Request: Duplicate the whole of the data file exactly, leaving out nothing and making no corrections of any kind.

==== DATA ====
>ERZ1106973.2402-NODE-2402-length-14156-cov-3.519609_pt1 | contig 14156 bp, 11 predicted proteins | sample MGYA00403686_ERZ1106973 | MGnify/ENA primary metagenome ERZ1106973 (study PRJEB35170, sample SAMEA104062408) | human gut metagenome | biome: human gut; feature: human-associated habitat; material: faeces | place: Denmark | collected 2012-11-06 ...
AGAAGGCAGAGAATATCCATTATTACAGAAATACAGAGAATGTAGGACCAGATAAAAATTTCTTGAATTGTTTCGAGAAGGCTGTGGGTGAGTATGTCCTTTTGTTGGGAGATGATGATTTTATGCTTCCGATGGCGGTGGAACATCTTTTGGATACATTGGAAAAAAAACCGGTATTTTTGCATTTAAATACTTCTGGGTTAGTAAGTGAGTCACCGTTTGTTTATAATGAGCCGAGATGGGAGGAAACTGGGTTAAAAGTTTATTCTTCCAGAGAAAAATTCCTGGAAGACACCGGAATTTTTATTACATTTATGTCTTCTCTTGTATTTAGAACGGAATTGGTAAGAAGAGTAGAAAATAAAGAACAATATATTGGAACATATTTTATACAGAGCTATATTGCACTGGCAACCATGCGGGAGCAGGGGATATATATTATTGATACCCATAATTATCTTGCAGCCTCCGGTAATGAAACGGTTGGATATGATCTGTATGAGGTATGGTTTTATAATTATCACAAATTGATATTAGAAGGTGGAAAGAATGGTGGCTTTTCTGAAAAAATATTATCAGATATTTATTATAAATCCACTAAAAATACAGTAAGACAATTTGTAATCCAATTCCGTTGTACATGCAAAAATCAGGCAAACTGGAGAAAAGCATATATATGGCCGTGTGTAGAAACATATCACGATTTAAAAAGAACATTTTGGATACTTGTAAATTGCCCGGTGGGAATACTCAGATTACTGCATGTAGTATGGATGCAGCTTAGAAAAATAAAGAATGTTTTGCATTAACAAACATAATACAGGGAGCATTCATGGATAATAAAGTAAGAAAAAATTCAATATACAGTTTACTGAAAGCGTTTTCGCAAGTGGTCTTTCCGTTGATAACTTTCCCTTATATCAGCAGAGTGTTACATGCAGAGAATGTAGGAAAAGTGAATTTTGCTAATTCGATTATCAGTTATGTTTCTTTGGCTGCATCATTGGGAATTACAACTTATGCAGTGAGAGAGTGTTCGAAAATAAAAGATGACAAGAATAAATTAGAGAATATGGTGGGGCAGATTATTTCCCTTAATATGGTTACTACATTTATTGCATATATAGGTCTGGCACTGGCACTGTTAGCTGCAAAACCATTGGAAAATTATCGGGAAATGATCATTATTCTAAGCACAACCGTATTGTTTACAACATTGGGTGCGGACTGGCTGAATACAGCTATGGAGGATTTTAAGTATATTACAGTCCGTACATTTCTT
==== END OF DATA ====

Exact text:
>ERZ1106973.2402-NODE-2402-length-14156-cov-3.519609_pt1 | contig 14156 bp, 11 predicted proteins | sample MGYA00403686_ERZ1106973 | MGnify/ENA primary metagenome ERZ1106973 (study PRJEB35170, sample SAMEA104062408) | human gut metagenome | biome: human gut; feature: human-associated habitat; material: faeces | place: Denmark | collected 2012-11-06 ...
AGAAGGCAGAGAATATCCATTATTACAGAAATACAGAGAATGTAGGACCAGATAAAAATTTCTTGAATTGTTTCGAGAAGGCTGTGGGTGAGTATGTCCTTTTGTTGGGAGATGATGATTTTATGCTTCCGATGGCGGTGGAACATCTTTTGGATACATTGGAAAAAAAACCGGTATTTTTGCATTTAAATACTTCTGGGTTAGTAAGTGAGTCACCGTTTGTTTATAATGAGCCGAGATGGGAGGAAACTGGGTTAAAAGTTTATTCTTCCAGAGAAAAATTCCTGGAAGACACCGGAATTTTTATTACATTTATGTCTTCTCTTGTATTTAGAACGGAATTGGTAAGAAGAGTAGAAAATAAAGAACAATATATTGGAACATATTTTATACAGAGCTATATTGCACTGGCAACCATGCGGGAGCAGGGGATATATATTATTGATACCCATAATTATCTTGCAGCCTCCGGTAATGAAACGGTTGGATATGATCTGTATGAGGTATGGTTTTATAATTATCACAAATTGATATTAGAAGGTGGAAAGAATGGTGGCTTTTCTGAAAAAATATTATCAGATATTTATTATAAATCCACTAAAAATACAGTAAGACAATTTGTAATCCAATTCCGTTGTACATGCAAAAATCAGGCAAACTGGAGAAAAGCATATATATGGCCGTGTGTAGAAACATATCACGATTTAAAAAGAACATTTTGGATACTTGTAAATTGCCCGGTGGGAATACTCAGATTACTGCATGTAGTATGGATGCAGCTTAGAAAAATAAAGAATGTTTTGCATTAACAAACATAATACAGGGAGCATTCATGGATAATAAAGTAAGAAAAAATTCAATATACAGTTTACTGAAAGCGTTTTCGCAAGTGGTCTTTCCGTTGATAACTTTCCCTTATATCAGCAGAGTGTTACATGCAGAGAATGTAGGAAAAGTGAATTTTGCTAATTCGATTATCAGTTATGTTTCTTTGGCTGCATCATTGGGAATTACAACTTATGCAGTGAGAGAGTGTTCGAAAATAAAAGATGACAAGAATAAATTAGAGAATATGGTGGGGCAGATTATTTCCCTTAATATGGTTACTACATTTATTGCATATATAGGTCTGGCACTGGCACTGTTAGCTGCAAAACCATTGGAAAATTATCGGGAAATGATCATTATTCTAAGCACAACCGTATTGTTTACAACATTGGGTGCGGACTGGCTGAATACAGCTATGGAGGATTTTAAGTATATTACAGTCCGTACATTTCTT